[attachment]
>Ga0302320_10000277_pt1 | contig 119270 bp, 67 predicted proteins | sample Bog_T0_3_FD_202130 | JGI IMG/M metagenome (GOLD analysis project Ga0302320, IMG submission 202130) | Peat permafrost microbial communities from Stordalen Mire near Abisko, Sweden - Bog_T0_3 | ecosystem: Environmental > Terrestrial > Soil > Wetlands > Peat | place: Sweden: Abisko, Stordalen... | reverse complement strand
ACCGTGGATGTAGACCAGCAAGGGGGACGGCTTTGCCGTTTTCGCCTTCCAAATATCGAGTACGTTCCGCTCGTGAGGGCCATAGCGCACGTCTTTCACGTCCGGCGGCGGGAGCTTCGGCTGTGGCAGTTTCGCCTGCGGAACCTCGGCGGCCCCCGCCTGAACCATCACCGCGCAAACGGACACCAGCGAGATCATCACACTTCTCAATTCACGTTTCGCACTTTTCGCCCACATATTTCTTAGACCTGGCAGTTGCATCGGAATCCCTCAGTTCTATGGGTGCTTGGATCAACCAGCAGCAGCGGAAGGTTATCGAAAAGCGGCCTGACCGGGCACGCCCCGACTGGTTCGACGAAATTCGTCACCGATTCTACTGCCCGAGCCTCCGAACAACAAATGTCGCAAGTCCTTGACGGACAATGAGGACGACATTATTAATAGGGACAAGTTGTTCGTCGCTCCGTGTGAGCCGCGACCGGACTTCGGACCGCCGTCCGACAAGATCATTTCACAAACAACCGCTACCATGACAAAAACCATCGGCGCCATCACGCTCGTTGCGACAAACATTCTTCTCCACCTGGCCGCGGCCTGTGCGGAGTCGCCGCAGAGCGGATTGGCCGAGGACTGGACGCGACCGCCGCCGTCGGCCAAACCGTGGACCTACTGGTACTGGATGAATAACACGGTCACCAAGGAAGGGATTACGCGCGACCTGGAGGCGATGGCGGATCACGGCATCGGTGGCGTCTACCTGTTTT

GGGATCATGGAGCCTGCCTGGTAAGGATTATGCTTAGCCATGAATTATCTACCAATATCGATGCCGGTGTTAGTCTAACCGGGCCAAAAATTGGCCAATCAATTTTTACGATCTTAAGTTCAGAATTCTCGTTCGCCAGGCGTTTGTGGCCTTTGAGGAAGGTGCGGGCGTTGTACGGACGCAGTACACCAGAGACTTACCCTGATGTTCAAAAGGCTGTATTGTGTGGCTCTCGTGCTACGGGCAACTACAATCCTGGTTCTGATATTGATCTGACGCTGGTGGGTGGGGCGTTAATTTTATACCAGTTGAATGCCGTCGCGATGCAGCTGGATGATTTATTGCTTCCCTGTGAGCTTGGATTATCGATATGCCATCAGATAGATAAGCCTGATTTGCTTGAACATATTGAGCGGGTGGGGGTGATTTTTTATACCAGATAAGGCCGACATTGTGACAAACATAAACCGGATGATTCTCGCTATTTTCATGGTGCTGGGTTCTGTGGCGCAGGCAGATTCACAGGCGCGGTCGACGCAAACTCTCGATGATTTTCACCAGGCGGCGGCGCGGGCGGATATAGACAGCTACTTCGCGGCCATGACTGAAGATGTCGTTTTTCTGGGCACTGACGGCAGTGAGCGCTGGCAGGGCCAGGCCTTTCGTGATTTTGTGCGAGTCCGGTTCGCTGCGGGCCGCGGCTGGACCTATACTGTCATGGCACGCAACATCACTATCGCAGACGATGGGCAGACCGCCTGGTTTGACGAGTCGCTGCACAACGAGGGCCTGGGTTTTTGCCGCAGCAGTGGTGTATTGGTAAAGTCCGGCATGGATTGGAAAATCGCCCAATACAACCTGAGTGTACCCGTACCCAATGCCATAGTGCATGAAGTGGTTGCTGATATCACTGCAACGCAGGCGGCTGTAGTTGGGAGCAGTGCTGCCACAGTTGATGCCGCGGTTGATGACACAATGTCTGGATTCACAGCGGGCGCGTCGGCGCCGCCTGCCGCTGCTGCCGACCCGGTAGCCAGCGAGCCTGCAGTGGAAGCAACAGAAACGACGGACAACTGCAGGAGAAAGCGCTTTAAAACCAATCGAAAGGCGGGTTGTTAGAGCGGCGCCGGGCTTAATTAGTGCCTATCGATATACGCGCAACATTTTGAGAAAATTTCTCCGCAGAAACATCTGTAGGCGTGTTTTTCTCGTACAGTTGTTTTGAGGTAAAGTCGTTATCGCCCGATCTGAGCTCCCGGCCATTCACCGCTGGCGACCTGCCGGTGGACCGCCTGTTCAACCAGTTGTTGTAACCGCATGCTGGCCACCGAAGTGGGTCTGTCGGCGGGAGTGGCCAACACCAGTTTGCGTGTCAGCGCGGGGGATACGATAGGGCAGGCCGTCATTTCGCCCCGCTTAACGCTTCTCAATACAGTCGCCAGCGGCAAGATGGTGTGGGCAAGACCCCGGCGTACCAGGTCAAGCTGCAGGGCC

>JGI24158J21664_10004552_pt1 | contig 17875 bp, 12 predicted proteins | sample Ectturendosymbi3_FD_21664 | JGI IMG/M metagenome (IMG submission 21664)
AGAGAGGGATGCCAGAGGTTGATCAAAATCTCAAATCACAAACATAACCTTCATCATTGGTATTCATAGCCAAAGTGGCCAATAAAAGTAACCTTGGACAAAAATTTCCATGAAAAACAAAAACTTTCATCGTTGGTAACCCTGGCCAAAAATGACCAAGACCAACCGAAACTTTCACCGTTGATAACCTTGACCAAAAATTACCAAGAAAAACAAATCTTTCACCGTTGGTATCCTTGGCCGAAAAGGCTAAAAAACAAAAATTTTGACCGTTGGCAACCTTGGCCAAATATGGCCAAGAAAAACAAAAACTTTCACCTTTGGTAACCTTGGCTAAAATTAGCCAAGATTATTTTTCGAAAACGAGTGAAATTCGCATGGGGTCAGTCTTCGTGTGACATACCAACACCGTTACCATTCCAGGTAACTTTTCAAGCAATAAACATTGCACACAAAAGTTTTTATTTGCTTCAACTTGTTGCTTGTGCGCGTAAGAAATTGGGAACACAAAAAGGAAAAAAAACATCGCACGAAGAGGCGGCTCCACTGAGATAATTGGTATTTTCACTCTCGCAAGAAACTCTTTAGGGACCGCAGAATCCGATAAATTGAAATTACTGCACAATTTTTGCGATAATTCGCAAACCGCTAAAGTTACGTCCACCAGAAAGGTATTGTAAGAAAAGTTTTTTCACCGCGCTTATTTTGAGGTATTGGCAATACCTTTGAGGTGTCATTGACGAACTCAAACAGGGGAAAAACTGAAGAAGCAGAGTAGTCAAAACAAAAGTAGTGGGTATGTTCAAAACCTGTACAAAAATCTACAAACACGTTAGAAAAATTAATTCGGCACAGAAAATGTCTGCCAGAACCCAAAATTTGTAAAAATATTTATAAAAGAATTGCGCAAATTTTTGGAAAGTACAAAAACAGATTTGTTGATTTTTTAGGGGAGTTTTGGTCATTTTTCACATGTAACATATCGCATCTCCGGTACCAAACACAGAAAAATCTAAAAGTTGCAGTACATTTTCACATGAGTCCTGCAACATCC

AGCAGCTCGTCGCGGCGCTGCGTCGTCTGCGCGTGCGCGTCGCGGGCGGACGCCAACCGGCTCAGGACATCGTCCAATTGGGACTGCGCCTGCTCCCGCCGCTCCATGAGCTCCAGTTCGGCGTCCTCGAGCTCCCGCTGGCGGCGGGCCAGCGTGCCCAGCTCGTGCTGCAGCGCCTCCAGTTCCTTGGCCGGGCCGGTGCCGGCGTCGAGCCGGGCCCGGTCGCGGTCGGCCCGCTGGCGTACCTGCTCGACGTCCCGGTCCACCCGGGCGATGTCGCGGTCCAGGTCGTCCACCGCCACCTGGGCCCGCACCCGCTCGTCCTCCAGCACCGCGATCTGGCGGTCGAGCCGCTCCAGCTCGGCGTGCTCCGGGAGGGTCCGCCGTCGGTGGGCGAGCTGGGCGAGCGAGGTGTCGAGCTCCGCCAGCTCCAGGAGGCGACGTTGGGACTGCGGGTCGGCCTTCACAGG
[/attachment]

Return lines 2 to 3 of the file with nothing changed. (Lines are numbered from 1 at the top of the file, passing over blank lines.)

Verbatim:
ACCGTGGATGTAGACCAGCAAGGGGGACGGCTTTGCCGTTTTCGCCTTCCAAATATCGAGTACGTTCCGCTCGTGAGGGCCATAGCGCACGTCTTTCACGTCCGGCGGCGGGAGCTTCGGCTGTGGCAGTTTCGCCTGCGGAACCTCGGCGGCCCCCGCCTGAACCATCACCGCGCAAACGGACACCAGCGAGATCATCACACTTCTCAATTCACGTTTCGCACTTTTCGCCCACATATTTCTTAGACCTGGCAGTTGCATCGGAATCCCTCAGTTCTATGGGTGCTTGGATCAACCAGCAGCAGCGGAAGGTTATCGAAAAGCGGCCTGACCGGGCACGCCCCGACTGGTTCGACGAAATTCGTCACCGATTCTACTGCCCGAGCCTCCGAACAACAAATGTCGCAAGTCCTTGACGGACAATGAGGACGACATTATTAATAGGGACAAGTTGTTCGTCGCTCCGTGTGAGCCGCGACCGGACTTCGGACCGCCGTCCGACAAGATCATTTCACAAACAACCGCTACCATGACAAAAACCATCGGCGCCATCACGCTCGTTGCGACAAACATTCTTCTCCACCTGGCCGCGGCCTGTGCGGAGTCGCCGCAGAGCGGATTGGCCGAGGACTGGACGCGACCGCCGCCGTCGGCCAAACCGTGGACCTACTGGTACTGGATGAATAACACGGTCACCAAGGAAGGGATTACGCGCGACCTGGAGGCGATGGCGGATCACGGCATCGGTGGCGTCTACCTGTTTT

GGGATCATGGAGCCTGCCTGGTAAGGATTATGCTTAGCCATGAATTATCTACCAATATCGATGCCGGTGTTAGTCTAACCGGGCCAAAAATTGGCCAATCAATTTTTACGATCTTAAGTTCAGAATTCTCGTTCGCCAGGCGTTTGTGGCCTTTGAGGAAGGTGCGGGCGTTGTACGGACGCAGTACACCAGAGACTTACCCTGATGTTCAAAAGGCTGTATTGTGTGGCTCTCGTGCTACGGGCAACTACAATCCTGGTTCTGATATTGATCTGACGCTGGTGGGTGGGGCGTTAATTTTATACCAGTTGAATGCCGTCGCGATGCAGCTGGATGATTTATTGCTTCCCTGTGAGCTTGGATTATCGATATGCCATCAGATAGATAAGCCTGATTTGCTTGAACATATTGAGCGGGTGGGGGTGATTTTTTATACCAGATAAGGCCGACATTGTGACAAACATAAACCGGATGATTCTCGCTATTTTCATGGTGCTGGGTTCTGTGGCGCAGGCAGATTCACAGGCGCGGTCGACGCAAACTCTCGATGATTTTCACCAGGCGGCGGCGCGGGCGGATATAGACAGCTACTTCGCGGCCATGACTGAAGATGTCGTTTTTCTGGGCACTGACGGCAGTGAGCGCTGGCAGGGCCAGGCCTTTCGTGATTTTGTGCGAGTCCGGTTCGCTGCGGGCCGCGGCTGGACCTATACTGTCATGGCACGCAACATCACTATCGCAGACGATGGGCAGACCGCCTGGTTTGACGAGTCGCTGCACAACGAGGGCCTGGGTTTTTGCCGCAGCAGTGGTGTATTGGTAAAGTCCGGCATGGATTGGAAAATCGCCCAATACAACCTGAGTGTACCCGTACCCAATGCCATAGTGCATGAAGTGGTTGCTGATATCACTGCAACGCAGGCGGCTGTAGTTGGGAGCAGTGCTGCCACAGTTGATGCCGCGGTTGATGACACAATGTCTGGATTCACAGCGGGCGCGTCGGCGCCGCCTGCCGCTGCTGCCGACCCGGTAGCCAGCGAGCCTGCAGTGGAAGCAACAGAAACGACGGACAACTGCAGGAGAAAGCGCTTTAAAACCAATCGAAAGGCGGGTTGTTAGAGCGGCGCCGGGCTTAATTAGTGCCTATCGATATACGCGCAACATTTTGAGAAAATTTCTCCGCAGAAACATCTGTAGGCGTGTTTTTCTCGTACAGTTGTTTTGAGGTAAAGTCGTTATCGCCCGATCTGAGCTCCCGGCCATTCACCGCTGGCGACCTGCCGGTGGACCGCCTGTTCAACCAGTTGTTGTAACCGCATGCTGGCCACCGAAGTGGGTCTGTCGGCGGGAGTGGCCAACACCAGTTTGCGTGTCAGCGCGGGGGATACGATAGGGCAGGCCGTCATTTCGCCCCGCTTAACGCTTCTCAATACAGTCGCCAGCGGCAAGATGGTGTGGGCAAGACCCCGGCGTACCAGGTCAAGCTGCAGGGCC